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I am developing an application using LinqToSQL. As part of this I create a list of integers, which represent keys I want to filter. Every time in the past that I've done this and tried to join my list and the data table I get the following error:

Local sequence cannot be used in LINQ to SQL implementation of query operators except the Contains() operator

Now this is fine because, as I understand it, it is a limitaiton/feature of LinqToSQl. I've been using the Contains operator for my queries as shown:

List<CargoProduct> cargoProducts = context.CargoProducts
                                   .Where(cp => cargos.Contains(cp.CargoID))

Recently I've come across the 2100 item limitation in Contains, so was looking for other ways to do it, eventually coming up with the following:

List<CargoProduct> cargoProducts = context.CargoProducts.AsEnumerable()
                                   .Join(cargos, cp => cp.CargoID, c => c, (cp, c) => cp)

Now, that works fine so I was putting together a knowledge sharing email for the other developers in case they came across this limitation. I was trying to get the error message so put together another query than I'd expect to fail:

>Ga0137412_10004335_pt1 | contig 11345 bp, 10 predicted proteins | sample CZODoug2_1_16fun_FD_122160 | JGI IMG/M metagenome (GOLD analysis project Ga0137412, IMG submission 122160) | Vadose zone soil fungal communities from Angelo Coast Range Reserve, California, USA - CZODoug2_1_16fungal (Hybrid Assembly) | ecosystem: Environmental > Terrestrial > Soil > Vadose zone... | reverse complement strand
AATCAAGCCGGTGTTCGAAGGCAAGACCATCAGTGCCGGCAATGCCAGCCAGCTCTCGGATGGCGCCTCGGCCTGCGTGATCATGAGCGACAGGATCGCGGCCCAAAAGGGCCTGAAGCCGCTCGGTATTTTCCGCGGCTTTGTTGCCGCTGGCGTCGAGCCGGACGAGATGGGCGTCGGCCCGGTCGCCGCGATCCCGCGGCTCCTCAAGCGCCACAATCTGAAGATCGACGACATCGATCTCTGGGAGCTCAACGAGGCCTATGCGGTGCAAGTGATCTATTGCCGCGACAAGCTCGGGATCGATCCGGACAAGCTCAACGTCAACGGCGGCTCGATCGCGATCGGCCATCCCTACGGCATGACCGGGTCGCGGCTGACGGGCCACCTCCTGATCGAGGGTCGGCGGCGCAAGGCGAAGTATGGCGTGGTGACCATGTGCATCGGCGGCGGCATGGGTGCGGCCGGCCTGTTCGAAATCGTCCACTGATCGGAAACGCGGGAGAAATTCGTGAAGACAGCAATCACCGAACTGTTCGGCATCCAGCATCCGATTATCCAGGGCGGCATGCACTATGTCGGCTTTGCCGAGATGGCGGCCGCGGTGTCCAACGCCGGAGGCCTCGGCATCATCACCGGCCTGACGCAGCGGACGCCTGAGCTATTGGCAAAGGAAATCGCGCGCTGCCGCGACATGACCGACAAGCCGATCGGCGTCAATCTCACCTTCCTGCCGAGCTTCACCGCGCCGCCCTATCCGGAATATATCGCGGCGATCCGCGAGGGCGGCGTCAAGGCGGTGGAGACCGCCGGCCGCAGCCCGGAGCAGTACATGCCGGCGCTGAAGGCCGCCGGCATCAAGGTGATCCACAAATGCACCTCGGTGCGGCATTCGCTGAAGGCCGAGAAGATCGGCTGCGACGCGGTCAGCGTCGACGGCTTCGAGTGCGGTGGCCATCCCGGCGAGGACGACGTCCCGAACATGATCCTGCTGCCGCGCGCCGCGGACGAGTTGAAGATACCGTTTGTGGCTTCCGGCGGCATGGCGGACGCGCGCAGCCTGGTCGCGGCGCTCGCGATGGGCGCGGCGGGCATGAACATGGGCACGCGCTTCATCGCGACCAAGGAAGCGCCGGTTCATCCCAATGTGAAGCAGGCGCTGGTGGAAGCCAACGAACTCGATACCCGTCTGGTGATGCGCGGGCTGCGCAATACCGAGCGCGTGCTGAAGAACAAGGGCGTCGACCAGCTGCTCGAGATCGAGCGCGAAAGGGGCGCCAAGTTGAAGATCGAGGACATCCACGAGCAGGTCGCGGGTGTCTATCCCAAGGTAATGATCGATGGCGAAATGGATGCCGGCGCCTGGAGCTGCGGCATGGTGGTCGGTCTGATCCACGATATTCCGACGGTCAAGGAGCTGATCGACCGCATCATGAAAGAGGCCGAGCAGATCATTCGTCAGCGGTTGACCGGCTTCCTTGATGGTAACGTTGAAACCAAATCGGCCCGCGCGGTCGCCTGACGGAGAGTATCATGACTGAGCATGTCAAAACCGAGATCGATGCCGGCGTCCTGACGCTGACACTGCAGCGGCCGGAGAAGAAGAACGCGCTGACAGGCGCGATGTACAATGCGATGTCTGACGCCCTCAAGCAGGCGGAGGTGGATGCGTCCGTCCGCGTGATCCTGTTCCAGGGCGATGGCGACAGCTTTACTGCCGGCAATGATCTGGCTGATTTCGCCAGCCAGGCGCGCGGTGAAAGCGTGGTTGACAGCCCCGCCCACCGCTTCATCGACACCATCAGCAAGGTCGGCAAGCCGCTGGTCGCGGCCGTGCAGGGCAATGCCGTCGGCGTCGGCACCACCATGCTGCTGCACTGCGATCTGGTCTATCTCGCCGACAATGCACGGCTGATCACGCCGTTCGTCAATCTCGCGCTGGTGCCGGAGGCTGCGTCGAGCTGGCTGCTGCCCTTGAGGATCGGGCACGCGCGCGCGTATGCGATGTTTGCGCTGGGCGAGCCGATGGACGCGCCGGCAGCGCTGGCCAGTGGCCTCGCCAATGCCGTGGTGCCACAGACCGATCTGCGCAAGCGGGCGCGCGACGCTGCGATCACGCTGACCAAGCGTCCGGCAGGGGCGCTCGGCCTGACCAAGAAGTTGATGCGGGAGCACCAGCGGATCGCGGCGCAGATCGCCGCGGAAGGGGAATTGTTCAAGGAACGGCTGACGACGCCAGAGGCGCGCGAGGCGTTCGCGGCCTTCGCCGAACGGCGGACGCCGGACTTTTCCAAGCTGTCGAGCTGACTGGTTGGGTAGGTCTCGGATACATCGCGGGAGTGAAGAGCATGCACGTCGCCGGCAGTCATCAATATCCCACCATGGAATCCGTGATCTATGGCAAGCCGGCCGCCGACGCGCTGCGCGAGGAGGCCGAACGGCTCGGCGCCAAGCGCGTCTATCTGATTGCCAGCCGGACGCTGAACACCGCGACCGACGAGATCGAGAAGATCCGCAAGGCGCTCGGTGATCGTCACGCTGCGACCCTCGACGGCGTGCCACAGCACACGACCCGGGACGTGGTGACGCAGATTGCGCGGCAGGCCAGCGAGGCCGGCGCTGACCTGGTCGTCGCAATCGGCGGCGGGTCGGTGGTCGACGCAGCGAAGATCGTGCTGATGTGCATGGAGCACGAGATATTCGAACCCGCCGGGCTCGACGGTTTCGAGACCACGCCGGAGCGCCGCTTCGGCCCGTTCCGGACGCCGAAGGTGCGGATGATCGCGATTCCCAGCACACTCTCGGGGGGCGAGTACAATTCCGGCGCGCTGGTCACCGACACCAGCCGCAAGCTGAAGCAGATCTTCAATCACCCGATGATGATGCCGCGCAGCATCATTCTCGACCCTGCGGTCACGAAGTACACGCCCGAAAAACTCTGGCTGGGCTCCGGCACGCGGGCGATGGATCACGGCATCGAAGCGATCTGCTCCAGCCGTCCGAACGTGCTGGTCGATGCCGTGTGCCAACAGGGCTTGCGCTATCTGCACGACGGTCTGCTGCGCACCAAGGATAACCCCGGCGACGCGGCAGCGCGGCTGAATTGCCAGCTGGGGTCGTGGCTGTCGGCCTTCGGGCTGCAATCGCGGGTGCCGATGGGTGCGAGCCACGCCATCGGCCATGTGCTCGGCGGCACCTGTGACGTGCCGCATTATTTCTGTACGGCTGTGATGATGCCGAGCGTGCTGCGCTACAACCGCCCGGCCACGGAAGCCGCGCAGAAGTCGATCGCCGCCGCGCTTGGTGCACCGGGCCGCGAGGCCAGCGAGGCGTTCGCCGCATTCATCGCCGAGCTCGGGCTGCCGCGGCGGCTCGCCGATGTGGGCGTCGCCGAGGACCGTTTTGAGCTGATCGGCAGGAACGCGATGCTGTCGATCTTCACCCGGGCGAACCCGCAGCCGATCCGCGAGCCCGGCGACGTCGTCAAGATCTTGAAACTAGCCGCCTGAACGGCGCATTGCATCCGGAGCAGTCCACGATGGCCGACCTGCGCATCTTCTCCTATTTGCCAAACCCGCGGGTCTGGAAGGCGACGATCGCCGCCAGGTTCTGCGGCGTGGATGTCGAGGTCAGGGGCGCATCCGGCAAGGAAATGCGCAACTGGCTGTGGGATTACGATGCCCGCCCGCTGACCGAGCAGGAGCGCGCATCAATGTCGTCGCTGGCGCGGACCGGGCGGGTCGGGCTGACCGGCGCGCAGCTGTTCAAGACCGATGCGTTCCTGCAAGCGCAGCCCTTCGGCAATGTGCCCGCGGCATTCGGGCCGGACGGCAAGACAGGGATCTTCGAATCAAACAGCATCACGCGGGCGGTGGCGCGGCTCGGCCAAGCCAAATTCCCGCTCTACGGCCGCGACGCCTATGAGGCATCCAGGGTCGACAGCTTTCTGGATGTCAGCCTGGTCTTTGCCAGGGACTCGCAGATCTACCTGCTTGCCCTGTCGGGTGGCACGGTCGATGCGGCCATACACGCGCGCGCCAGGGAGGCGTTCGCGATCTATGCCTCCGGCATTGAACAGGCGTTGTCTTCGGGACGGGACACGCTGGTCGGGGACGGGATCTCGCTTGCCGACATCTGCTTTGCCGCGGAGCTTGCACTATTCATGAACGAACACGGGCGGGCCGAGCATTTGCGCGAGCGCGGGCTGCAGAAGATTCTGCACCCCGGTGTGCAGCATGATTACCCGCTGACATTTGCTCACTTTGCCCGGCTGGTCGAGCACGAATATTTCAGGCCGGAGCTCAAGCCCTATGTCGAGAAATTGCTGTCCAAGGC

List<CargoProduct> results = (from c in cargos
                              join cp in context.CargoProducts on c equals cp.CargoID
                              select cp).ToList();

Much to my surprise, not only did this not throw an error but it returned exactly the same results as the previous query. So, what am I missing here? I'm sure it's something obvious!

For reference context is my LinqToSQl connection and cargos is instantiated as:

List<int> cargos = context.Cargos.Select(c => c.CargoID).ToList();


As mentioned in the reply it would indeed appear to be the order in which I am joining stuff, as if I use the following then I get the expected error message:

List<CargoProduct> test3 = (from cp in context.CargoProducts
             join c in cargos on cp.CargoID equals c
             select cp).ToList();

It's interesting functionality and I think I understand why it is doing what it does. Could be a good workaround instead of using Contains for smaller datasets.

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up vote 1 down vote accepted

In this query

List<CargoProduct> results = (from c in cargos
                         join cp in context.CargoProducts on c equals cp.CargoID
                         select cp).ToList();

the left operand in the join statement is of type IEnumerable, then the Enumerable.Join extension method is being chosen on method overload resolution. This means that the whole CargoProducts table is being loaded in memory and and filtered via Linq To Objects. It is similar to do context.CargoProducts.AsEnumerable().

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